Edie Meade is a writer and artist in Huntington, West Virginia (USA).
Recent work can be found in Invisible City, (mac)ro(mic), Atlas & Alice,
The Normal School, Pidgeonholes, and elsewhere. Say hello on Twitter
@ediemeade or https://ediemeade.com.

Ask Your Mother About February in Tucson

The back of my brain knuckles its false wall—

Listen, your dad is dead.

I know that already. Tell me what to do with that information.

It's giving semi-precious stones in hammered silver rings.
Gaudy belt-buckled promises, poems each
one-of-a-kind on a felt roll full of same-such trinkets
sold off the tailgate of a wood-paneled Wagoneer.
It's giving It's not a living but it's living.


Born in February of a blizzard year
in South Tucson where my parents lit to escape
the cold. Back home snow piled to the power lines;

Babe the Blue Ox sought refuge in the house.
The Ohio River froze over.
Other tall tales true.

Mom nine months pregnant smoked
to stay awake through the wasteland of West Texas.
Dad was so tired because he never slept, you see.

Delivered safely to an incubator on an Air Force base,
I warmed under lamps until the jaundice cleared.
The altitude, you see.

Dad wore his pistol and thousand-yard stare
amalgamating courage and fear.
Plating injury with aggression.

He found me on the long-lost grave of Cochise.
He bought me off the bottom shelf at the liquor store.
He plucked me from a basket floating down the Pantano Wash.

I believed in intensity.
Unbelief was danger.
Dad and the sun were all I knew about Tucson.


I have no conversion table to translate
repressed memories into grief.
Give me some metric.

In college I met a boy born a week after me
from Nogales, Mexico,
seventy miles from my birthplace.

I wished we'd had more in common
than distance. But he didn't even measure in miles
and a hundred kilometers seemed so far, somehow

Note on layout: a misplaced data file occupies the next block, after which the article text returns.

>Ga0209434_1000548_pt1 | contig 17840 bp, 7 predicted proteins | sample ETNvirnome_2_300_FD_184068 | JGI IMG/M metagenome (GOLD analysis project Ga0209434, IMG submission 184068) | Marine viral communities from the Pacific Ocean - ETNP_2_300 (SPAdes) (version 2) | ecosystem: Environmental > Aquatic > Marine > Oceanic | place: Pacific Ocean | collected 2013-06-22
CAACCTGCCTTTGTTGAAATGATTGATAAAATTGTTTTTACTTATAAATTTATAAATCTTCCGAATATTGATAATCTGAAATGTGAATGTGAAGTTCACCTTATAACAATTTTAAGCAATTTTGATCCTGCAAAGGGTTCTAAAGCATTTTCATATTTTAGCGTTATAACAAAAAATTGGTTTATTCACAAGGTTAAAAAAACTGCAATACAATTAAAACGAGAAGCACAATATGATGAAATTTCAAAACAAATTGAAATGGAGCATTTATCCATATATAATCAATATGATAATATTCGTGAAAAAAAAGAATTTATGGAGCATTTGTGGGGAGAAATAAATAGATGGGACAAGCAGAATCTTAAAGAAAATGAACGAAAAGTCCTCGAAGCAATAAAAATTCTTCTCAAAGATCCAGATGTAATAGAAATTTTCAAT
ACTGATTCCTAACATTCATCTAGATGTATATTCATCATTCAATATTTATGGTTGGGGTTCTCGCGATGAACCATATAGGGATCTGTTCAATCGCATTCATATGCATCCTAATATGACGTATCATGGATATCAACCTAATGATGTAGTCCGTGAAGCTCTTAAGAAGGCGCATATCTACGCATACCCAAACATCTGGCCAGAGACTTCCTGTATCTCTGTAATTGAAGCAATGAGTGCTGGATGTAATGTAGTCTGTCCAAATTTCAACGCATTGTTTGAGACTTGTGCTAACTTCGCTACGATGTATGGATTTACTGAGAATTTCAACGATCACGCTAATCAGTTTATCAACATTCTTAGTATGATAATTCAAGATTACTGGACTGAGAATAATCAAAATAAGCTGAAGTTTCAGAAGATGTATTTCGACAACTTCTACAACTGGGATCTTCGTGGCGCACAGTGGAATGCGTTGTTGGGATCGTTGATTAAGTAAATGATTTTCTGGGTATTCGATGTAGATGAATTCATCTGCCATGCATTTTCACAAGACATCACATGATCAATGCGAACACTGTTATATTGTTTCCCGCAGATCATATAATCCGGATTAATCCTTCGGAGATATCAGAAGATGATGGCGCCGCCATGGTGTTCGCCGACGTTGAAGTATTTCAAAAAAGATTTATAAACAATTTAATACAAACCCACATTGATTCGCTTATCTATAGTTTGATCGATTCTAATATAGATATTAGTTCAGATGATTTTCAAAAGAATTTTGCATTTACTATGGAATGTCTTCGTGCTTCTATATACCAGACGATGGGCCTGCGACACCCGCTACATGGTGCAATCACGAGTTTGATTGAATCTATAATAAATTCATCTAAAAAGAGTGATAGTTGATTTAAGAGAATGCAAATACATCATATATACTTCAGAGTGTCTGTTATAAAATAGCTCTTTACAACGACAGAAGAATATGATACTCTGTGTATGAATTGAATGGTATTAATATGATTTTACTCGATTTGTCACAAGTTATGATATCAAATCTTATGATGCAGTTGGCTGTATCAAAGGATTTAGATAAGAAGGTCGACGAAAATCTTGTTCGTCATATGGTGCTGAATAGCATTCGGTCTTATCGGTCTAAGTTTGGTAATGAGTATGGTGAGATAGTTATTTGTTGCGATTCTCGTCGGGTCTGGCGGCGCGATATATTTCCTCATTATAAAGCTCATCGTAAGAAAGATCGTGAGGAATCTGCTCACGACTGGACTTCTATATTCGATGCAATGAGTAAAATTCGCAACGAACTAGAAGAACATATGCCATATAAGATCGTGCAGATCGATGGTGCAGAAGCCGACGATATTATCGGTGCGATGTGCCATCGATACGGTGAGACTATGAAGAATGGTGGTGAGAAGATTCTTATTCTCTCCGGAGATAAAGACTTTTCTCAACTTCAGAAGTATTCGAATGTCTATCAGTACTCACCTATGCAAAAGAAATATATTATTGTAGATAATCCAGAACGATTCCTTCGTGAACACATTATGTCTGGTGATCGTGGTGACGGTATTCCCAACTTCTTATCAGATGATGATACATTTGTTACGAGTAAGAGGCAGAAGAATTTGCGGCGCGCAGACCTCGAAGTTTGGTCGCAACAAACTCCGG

unfathomable to me
and, after all,
I was afraid of my dad.


This man who could barely write
scratched out a letter in my birthday card each year—

My desert flower.

Scented with smoke-spit and loose-leaf fingertip,
American Spirit roll-your-owns on his tray,

on the top of his gun safe, among untouched medicine
bottles coated in a sticky tar and felted with dust.

I placed each card in a book I didn't finish,
like pressed flowers marking my place

and tucked the books back into my shelf
with my own promises to visit.


February is a hand-tinkered silver, a white-veined stone,
the metal on metal tap from the backroom where Dad smelts,
capping bullets. Preparing. Which is neither living
nor a living. February is preparation.


A month before he died,
Dad wanted to take a trip back to Tucson,
climb Cochise Stronghold.
He could not even climb his stairs.


Cold is more beautiful in memory
with skin-sense stripped away. The desert, too.

I write this flock of Februarys. It's not good enough.
Tell me what to do. Speak in my dad's voice.

A smoker's cough
chews halfway through wallboard—

Listen, your mom is still alive.

Chokes, spits.

Ask her.


Saguaros shadow my parents,
like so many relatives I never knew
who had answers without questions.

Photographs jaundice
Dad, sidearmed, saluting the sun,
Mom smiling her eyes closed.

Me, receiving.

Back to Front.